Saldanha

General information

Name:
Saldanha
Country:
South Africa
UN/Locode:
ZASDB
Local time:
Vessels in port:
27
Expected Vessels:
27
Berths:
1
Coordinates:
S 33° 01' E 017° 59'

Vessels in port

Name
Type
Arrived
Cargo Ship
10.12. 09:49
Cargo Ship
10.12. 01:46
Cargo Ship
10.12. 09:44
Cargo Ship
06.12. 09:01
Cargo Ship
10.12. 01:55
Cargo Ship
08.12. 03:31
Cargo Ship
07.12. 06:45
Cargo Ship
07.12. 02:34
Cargo Ship
07.12. 15:26
Cargo Ship
06.12. 09:01

Expected Vessels

Name
Type
Expected
Cargo Ship
11.12. 02:00
Cargo Ship
11.12. 05:00
Cargo Ship
12.12. 09:30
Cargo Ship
13.12. 11:00
Cargo Ship
13.12. 19:00
Cargo Ship
14.12. 00:00
Cargo Ship
14.12. 11:00
Cargo Ship
14.12. 13:00
Cargo Ship
15.12. 09:00
Cargo Ship
19.12. 11:00

Sailed Vessels

Name
Type
Sailed
Cargo Ship
10.12. 12:42
Cargo Ship
09.12. 23:48
Cargo Ship
09.12. 18:49
Cargo Ship
09.12. 09:44
Cargo Ship
08.12. 01:55
Cargo Ship
07.12. 13:36
Cargo Ship
07.12. 02:34
Tanker
06.12. 15:26
Cargo Ship
06.12. 09:02
Cargo Ship
06.12. 01:55

Latest news

South Africa’s Kumba Iron Ore to start port maintenance in Sep

Fri Sep 07 07:42:33 CEST 2018 arnekiel

South African iron ore miner Kumba Iron Ore will start Saldanha port maintenance in September, according to contractual buyers of Kumba Monday. A company spokeswoman said Monday maintenance has already been scheduled early this year, the exact date was not yet certain but maintenance work would take a couple of weeks. “We have been informed by the miner that there will be port maintenance this month and shipments could be delayed,” a source at a large steelmaker in northern China which is a contractual buyer of Kumba. The expected tightness in supply from the maintenance could potentially push up lump premiums in China, as Kumba’s lump is used heavily by Chinese steel mills due to its high iron and low alumina content, according to an international trader. Lump demand in China has been strong recently because of the government’s strict controls over iron ore sintering on top of high iron ore pellet prices. Lump inventories at major ports in China had seen a sharp drawdown in August, according to market sources. Anglo American’s Kumba sold 21.2 million mt of iron ore in the first half of 2018, and 66.34% of Kumba’s total production is lump.

$100M Tug Contract: Ninth Boat Delivered in South Africa

Wed Sep 21 10:23:46 CEST 2016 arnekiel

Transnet National Ports Authority (TNPA) is on track with its $100m tug building contract and celebrated the ceremonial launch of the fourth of its nine new tugs being built in Durban. The tug – named OSPREY in honor of the fish eagle – will serve at the Port of Saldanha. In line with maritime tradition, the duty of officially naming the vessel was carried out by Lady Sponsor, Thandeka Mabija, who earlier this month was appointed General Manager for Human Resources at TNPA. TNPA Chief Operating Officer, Phyllis Difeto, said: “The work by Durban ship builder, Southern African Shipyards, on this project has helped to cement the marine ship building and support industry locally. Having a local manufacturer also promises excellent after-sales support for the 35-year service life of these vessels. Local ship building expertise is exactly what the government’s Operation Phakisa initiatives aim to leverage in unlocking the potential of the Ocean Economy.” http://www.marinelink.com/news/delivered-contract-africa415697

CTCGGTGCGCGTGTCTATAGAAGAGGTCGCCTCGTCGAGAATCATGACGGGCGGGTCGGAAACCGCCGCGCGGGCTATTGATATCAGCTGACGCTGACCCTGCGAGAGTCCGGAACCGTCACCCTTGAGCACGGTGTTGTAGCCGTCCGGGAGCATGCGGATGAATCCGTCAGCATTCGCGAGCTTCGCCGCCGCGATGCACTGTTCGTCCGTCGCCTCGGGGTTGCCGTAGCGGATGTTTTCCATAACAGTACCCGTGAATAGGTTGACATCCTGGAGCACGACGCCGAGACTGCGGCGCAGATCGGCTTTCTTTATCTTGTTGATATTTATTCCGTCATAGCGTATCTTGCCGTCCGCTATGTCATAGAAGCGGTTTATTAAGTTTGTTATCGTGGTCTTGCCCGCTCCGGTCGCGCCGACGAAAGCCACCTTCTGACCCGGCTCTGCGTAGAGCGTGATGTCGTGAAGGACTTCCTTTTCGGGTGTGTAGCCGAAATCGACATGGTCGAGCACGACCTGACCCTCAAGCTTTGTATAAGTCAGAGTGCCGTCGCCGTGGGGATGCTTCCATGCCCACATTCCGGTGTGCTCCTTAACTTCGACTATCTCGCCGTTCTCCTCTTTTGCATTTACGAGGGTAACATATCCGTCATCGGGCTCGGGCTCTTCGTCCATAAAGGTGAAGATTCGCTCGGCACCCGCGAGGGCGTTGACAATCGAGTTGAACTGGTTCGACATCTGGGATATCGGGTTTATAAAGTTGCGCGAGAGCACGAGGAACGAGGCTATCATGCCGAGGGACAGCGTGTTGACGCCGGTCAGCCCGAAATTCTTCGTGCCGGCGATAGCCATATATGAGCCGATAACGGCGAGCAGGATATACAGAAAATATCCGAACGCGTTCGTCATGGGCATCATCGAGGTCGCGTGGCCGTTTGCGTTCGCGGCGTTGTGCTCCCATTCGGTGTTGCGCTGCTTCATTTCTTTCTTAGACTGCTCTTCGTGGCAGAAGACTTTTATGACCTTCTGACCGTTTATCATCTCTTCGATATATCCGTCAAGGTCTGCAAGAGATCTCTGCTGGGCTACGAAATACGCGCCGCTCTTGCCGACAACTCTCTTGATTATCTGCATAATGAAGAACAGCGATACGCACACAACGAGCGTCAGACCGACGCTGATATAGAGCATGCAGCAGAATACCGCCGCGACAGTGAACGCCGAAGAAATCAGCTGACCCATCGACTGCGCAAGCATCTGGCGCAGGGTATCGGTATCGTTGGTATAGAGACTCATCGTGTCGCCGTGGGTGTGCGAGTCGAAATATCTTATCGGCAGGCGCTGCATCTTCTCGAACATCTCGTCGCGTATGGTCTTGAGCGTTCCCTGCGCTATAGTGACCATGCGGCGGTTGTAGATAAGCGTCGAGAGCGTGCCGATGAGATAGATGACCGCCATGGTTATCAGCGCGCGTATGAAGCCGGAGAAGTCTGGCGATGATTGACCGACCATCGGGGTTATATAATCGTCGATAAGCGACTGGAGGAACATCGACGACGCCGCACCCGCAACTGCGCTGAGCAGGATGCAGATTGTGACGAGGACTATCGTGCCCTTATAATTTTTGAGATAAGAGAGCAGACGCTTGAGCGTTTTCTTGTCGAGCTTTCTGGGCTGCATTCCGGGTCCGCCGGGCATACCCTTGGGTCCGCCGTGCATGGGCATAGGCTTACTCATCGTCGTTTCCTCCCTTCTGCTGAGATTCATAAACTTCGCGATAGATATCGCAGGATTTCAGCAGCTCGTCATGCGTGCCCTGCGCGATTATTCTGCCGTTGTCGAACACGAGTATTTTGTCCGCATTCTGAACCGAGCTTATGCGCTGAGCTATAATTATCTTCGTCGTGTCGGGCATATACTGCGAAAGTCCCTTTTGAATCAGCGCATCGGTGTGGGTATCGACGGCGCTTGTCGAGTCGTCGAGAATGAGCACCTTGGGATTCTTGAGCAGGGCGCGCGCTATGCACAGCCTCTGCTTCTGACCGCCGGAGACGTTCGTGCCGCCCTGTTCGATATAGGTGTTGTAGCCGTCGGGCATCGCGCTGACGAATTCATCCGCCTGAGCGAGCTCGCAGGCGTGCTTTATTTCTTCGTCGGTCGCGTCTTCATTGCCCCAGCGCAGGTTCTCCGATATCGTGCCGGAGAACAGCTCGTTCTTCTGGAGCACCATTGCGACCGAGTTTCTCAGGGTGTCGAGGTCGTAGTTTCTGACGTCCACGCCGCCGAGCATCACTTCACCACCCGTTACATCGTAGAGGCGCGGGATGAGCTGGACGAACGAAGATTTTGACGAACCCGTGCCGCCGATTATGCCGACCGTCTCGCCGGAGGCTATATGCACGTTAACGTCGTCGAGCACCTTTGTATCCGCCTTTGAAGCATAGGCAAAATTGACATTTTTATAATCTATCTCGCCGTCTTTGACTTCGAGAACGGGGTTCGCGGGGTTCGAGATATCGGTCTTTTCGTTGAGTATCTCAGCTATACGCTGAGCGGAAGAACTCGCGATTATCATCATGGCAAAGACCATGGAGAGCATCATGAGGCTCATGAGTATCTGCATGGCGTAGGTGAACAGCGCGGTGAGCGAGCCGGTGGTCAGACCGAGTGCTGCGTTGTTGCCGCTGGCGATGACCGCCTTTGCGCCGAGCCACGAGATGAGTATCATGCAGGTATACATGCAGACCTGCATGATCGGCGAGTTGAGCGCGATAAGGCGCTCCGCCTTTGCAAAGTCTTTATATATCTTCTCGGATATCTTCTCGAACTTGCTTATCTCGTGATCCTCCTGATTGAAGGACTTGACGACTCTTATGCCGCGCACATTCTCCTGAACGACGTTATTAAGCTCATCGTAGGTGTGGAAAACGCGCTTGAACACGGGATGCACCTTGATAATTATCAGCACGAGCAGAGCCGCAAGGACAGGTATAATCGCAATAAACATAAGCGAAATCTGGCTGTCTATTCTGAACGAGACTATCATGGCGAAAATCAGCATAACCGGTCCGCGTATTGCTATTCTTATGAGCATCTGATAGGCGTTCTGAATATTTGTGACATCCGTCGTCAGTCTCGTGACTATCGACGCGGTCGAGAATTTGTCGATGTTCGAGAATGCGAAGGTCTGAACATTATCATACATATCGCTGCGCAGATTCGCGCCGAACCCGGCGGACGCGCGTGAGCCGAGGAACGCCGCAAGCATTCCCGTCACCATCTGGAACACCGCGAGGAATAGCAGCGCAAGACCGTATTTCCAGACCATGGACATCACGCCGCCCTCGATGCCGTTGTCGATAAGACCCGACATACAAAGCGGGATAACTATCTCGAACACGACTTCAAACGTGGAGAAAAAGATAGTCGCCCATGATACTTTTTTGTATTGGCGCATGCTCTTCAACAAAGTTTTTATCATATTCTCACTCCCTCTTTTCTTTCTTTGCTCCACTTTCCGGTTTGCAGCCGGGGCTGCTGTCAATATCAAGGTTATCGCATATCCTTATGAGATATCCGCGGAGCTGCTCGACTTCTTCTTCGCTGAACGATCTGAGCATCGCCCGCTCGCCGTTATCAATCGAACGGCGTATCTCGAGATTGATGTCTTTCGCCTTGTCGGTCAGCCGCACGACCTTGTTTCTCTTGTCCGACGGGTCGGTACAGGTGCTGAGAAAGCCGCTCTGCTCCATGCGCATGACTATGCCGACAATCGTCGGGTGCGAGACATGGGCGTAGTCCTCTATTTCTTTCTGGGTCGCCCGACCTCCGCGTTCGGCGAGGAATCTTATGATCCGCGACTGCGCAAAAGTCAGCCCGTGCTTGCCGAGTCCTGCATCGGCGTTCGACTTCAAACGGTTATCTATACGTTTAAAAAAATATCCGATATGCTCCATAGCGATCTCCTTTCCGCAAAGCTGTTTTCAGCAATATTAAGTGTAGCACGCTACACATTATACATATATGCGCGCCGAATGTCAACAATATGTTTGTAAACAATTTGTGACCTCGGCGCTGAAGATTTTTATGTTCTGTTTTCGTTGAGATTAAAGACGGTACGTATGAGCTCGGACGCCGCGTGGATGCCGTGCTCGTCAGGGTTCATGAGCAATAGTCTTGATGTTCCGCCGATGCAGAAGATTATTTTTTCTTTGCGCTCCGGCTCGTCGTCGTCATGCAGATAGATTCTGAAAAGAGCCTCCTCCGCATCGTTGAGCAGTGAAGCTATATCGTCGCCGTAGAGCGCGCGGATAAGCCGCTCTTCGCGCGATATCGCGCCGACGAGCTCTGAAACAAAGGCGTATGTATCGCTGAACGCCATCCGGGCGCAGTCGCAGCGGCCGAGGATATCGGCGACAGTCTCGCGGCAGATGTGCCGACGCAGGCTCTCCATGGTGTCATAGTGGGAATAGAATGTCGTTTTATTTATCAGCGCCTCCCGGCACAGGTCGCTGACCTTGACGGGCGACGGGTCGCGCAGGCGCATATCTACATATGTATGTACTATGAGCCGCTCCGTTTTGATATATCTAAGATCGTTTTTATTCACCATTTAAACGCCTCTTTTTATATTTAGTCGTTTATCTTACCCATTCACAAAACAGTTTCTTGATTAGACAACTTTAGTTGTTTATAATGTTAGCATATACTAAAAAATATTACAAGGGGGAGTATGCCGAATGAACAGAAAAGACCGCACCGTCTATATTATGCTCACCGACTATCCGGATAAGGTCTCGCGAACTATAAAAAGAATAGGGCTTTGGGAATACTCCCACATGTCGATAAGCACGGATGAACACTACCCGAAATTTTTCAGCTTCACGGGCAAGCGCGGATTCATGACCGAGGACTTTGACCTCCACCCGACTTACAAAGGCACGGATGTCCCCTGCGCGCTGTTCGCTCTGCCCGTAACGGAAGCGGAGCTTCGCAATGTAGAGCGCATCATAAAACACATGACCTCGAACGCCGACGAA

South Africa mulls R20bn gas port at Saldanha Bay

Wed Sep 09 10:05:22 CEST 2015 arnekiel

South Africa could build its first R20 billion ($1.4 billion) liquefied natural gas (LNG) import facility at the west coast port of Saldanha Bay to feed gas-to-power projects aimed at easing chronic supply shortages, an official said on Tuesday. Importing LNG is among the options Africa’s most developed economy is considering to diversify its energy sources away from coal and ease power shortfalls that have curbed growth. Several companies, including Shell, Mitsubishi and Sasol, are expected to bid for 3 126 megawatt (MW) gas-to-power projects in the first quarter of 2016, when exact details will become known. “Saldanha Bay ticks all the boxes,” Fernel Abrahams, project manager for the LNG project at the Western Cape provincial government told Reuters. “It makes economic sense, it will help improve energy security and all our studies around ocean conditions, demurrage and market growth show it is technically feasible to land gas here.” He said the plan would be to build an import facility at, or close to Saldanha Bay, South Africa’s deepest natural port and emerging oil and gas hub, with pipelines supplying enough gas for power plants to supply thousands of industrial users and homes stretching to Cape Town around 150 km (90 miles) away

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